How do people live with a tube day to day? I rotate about my abdomen using 43 inch tubing sets. I keep the pump (Tandem t:slim X2 with Control-IQ) in a cellphone case clipped to my belt. The 43" tubing lets me move the pump where I need to place it. Only problem is putting pump on my belt opposite the insertion site because it sometimes tangles in the button of my pants fly & zipper area.

How do you go to bed with it? The same cellphone case clips to the draw string gym shorts I wear to bed. I center the pump over my bellie button so I not sleeping on it.

Do you have to make sure you wear something practical to clip pump onto, or need deep pockets for pump to sit in? Again, I clip the pump on the outside of my belt. I do wear EMS/Fire/Rescue thigh pocket pants so I can carry three Sweet Tart candy roll sections for low BGs. I believe your pump should be visible (not hidden) for safety should EMS, etc need to care for you, everyone will know you are a pumper and treat you as a D.

How does it handle an active lifestyle? Fine, I have seen athletes and others wearing pumps along their belts. Women sometimes put the pump in their bra. I have seen this by one woman at a local fitness club doing HIIT (CrossFit) with her pump there.

What back up equipment should you carry, just in case? This depends on how far from home you are going to be. If I am going to be more than 1 hour from home, I take a ‘pumper emergency kit’ with the inventory listed in my pump book. I have added a few things like a sharpie and flashlight. I keep insulin pens (one long acting and one short acting) in case I need to revert to MDI because of pump failure. I keep a fully stocked second kit at my desk at work. Co-workers and work site nurses know about it have been read it about its contents. I also buy the long rolls of Sweet Tarts (27 pieces), break the rolls in to 9 piece thirds, put each third in zip lock bag from hobby store, leaving 9 piece/14.5 CHO rescue candies protected and available. I have those in pants pocket in small plastic box (chewing gum type), wife’s purse, glove box of our vehicles, drawer of beside stand, etc.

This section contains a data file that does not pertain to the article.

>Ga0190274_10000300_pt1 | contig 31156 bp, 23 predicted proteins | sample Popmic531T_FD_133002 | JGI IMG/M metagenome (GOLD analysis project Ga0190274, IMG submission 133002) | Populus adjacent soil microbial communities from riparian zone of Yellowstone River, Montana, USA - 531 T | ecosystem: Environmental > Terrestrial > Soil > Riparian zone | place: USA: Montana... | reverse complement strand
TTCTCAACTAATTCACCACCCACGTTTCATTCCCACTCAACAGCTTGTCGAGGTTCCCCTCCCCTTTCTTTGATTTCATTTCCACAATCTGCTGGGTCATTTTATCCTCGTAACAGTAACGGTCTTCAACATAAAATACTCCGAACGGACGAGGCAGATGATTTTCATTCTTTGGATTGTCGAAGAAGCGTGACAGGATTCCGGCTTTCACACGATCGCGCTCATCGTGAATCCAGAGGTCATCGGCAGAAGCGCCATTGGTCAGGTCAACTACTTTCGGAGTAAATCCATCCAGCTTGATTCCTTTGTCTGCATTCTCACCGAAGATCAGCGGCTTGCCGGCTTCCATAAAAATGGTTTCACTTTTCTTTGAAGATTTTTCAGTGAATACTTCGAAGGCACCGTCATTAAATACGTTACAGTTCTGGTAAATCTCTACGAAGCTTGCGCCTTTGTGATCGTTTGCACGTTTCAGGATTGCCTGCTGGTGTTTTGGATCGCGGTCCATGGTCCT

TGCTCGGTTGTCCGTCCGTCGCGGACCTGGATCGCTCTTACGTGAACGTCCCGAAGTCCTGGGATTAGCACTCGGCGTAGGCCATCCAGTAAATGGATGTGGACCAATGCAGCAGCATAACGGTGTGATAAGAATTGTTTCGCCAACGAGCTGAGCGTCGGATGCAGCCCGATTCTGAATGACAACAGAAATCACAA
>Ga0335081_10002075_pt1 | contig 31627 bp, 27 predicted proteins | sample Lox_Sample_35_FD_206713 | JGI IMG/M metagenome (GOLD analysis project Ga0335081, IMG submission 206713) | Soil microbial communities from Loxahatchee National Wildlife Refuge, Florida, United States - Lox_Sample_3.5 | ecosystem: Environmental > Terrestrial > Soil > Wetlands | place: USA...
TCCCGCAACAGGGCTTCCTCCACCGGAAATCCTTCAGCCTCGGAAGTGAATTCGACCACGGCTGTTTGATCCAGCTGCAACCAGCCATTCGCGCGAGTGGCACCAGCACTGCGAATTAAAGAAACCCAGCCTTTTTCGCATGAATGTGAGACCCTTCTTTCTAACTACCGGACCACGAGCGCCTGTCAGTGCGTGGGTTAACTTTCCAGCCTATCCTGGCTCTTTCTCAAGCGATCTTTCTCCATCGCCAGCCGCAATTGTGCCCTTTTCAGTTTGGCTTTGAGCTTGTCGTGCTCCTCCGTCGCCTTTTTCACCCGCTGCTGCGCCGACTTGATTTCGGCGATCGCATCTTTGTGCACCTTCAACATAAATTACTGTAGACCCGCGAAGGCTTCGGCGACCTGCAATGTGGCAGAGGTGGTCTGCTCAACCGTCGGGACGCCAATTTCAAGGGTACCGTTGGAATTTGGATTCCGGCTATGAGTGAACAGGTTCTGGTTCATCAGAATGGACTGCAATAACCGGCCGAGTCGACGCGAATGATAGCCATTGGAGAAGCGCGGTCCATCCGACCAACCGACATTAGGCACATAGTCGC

Any good resources to have a look at that may be useful for the transition from MDI? Pump manufacture websites, your prescriber - especially their pump trainer, other pumpers you may know/meet at work, church, or play. Biggest thing, stay on label.

Let us know how this turns out for you. Sharing what you decide and rationale, gives all of us more LIGHT for future actions. Cheers…